Wei-Ning Hsu is a research scientist at Meta Foundational AI Research (FAIR) and currently the lead of the audio generation team. His research focuses on self-supervised learning and generative models for speech and audio. His pioneering work includes HuBERT, AV-HuBERT, TextlessNLP, data2vec, wav2vec-U, textless speech translation, and Voicebox.
Prior to joining Meta, Wei-Ning worked at MERL and Google Brain as a research intern. He received his Ph.D. and S.M. degrees in Electrical Engineering and Computer Science from Massachusetts Institute of Technology in 2020 and 2018, under the supervision of Dr. James Glass. He received his B.S. degree in Electrical Engineering from National Taiwan University in 2014, under the supervision of Prof. Lin-shan Lee and Prof. Hsuan-Tien Lin.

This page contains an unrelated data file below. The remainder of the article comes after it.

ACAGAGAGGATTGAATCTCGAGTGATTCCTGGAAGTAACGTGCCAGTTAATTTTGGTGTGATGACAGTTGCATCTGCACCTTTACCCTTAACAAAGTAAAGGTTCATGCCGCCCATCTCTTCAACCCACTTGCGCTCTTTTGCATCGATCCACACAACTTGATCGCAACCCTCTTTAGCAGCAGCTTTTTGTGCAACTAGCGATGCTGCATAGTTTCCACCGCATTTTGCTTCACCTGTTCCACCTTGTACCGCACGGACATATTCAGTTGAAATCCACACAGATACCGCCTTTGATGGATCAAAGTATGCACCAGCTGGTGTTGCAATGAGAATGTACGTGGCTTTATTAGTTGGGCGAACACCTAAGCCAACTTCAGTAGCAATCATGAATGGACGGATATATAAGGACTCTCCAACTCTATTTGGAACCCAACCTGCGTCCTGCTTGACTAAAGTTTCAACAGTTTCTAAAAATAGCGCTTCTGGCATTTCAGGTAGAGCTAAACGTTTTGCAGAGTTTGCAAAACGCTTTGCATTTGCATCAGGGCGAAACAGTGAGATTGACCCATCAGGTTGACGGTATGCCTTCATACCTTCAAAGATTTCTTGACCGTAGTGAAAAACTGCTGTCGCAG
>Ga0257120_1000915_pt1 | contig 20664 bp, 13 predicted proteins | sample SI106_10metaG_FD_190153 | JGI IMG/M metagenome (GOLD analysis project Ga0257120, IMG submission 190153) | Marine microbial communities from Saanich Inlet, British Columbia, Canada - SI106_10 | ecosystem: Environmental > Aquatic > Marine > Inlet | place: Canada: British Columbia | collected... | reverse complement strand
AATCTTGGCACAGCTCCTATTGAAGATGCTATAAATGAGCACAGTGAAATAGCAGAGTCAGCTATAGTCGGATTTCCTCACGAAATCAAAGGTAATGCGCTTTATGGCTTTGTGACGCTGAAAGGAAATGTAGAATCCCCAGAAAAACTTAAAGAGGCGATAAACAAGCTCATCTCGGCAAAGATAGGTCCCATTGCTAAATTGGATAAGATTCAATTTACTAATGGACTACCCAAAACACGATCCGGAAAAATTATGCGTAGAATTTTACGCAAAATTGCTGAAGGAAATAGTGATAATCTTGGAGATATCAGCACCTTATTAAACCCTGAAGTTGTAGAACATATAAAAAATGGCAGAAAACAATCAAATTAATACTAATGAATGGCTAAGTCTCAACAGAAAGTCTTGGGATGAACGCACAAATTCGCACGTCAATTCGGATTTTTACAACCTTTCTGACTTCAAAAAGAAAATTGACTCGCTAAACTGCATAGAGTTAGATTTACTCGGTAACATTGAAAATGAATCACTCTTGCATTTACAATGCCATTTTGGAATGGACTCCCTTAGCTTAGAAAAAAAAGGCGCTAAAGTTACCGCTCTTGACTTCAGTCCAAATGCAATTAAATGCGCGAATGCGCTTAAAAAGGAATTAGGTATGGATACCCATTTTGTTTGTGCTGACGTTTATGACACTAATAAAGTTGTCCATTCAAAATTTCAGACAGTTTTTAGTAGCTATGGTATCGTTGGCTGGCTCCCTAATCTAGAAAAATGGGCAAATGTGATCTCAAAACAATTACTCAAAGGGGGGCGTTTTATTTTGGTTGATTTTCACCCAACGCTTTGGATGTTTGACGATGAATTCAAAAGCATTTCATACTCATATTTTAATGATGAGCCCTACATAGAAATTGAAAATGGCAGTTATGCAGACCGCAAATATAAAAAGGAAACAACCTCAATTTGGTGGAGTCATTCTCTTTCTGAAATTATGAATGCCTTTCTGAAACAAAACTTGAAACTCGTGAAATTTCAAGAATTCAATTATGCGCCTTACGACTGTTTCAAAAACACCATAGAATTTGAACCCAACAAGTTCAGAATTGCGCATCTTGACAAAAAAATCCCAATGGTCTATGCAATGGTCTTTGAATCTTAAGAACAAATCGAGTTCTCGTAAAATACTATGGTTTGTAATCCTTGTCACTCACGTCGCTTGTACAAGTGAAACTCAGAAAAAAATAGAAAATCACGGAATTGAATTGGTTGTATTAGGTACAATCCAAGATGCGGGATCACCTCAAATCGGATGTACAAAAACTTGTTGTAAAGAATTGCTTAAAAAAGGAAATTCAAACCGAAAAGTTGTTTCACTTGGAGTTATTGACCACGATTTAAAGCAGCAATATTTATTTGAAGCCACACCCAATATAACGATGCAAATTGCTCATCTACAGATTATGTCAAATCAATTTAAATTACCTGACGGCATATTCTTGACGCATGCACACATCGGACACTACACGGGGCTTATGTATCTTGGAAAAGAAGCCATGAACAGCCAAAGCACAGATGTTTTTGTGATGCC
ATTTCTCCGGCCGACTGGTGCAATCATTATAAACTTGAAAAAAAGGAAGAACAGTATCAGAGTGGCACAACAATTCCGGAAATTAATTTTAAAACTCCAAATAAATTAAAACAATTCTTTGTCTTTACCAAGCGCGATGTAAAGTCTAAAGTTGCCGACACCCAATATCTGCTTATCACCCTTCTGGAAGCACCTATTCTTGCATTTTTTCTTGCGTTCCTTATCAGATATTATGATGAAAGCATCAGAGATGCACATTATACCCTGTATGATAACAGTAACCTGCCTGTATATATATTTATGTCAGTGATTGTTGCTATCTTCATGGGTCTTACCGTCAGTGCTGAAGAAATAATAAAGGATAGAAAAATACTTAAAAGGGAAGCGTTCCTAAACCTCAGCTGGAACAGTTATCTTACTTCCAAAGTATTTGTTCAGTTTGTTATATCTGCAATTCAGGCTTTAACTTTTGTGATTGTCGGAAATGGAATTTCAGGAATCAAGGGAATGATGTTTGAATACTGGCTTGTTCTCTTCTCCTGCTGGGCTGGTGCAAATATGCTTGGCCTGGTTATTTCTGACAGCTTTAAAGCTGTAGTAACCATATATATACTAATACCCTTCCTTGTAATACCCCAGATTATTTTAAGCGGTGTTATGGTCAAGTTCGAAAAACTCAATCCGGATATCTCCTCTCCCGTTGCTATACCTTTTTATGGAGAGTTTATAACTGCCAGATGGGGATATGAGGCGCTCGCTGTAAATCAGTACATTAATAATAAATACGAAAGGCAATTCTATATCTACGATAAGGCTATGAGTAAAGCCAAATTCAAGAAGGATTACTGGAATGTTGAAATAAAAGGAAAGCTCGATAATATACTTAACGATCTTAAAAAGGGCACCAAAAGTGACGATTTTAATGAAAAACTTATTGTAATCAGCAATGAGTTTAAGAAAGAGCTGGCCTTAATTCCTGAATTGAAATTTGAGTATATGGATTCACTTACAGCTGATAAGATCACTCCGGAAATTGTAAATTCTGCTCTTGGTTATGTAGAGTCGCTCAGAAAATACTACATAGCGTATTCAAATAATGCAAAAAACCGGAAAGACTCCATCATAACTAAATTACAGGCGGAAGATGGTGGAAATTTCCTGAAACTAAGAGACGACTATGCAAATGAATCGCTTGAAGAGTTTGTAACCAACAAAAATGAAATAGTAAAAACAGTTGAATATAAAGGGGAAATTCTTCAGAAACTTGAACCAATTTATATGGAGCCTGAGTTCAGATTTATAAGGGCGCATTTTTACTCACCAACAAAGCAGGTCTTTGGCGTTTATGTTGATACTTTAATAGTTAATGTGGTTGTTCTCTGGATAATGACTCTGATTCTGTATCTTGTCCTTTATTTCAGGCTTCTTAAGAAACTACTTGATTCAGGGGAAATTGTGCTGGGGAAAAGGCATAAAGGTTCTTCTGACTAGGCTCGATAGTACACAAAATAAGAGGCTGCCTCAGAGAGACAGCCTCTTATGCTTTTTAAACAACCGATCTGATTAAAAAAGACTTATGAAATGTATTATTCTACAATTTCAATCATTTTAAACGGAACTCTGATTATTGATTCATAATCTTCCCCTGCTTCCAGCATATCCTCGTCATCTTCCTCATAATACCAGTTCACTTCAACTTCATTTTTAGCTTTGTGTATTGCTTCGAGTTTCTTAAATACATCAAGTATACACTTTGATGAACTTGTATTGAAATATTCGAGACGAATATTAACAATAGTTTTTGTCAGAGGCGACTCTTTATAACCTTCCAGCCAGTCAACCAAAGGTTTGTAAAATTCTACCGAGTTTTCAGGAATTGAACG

Recent advances in speech technology make heavy use of pre-trained models that learn from large quantities of raw (untranscribed) speech, using “self-supervised” (ie unsupervised) learning. These models learn to transform the acoustic input into a different representational format that makes supervised learning (for tasks such as transcription or even translation) much easier. However, *what* and *how* speech-relevant information is encoded in these representations is not well understood. I will talk about some work at various stages of completion in which my group is analyzing the structure of these representations, to gain a more systematic understanding of how word-level, phonetic, and speaker information is encoded.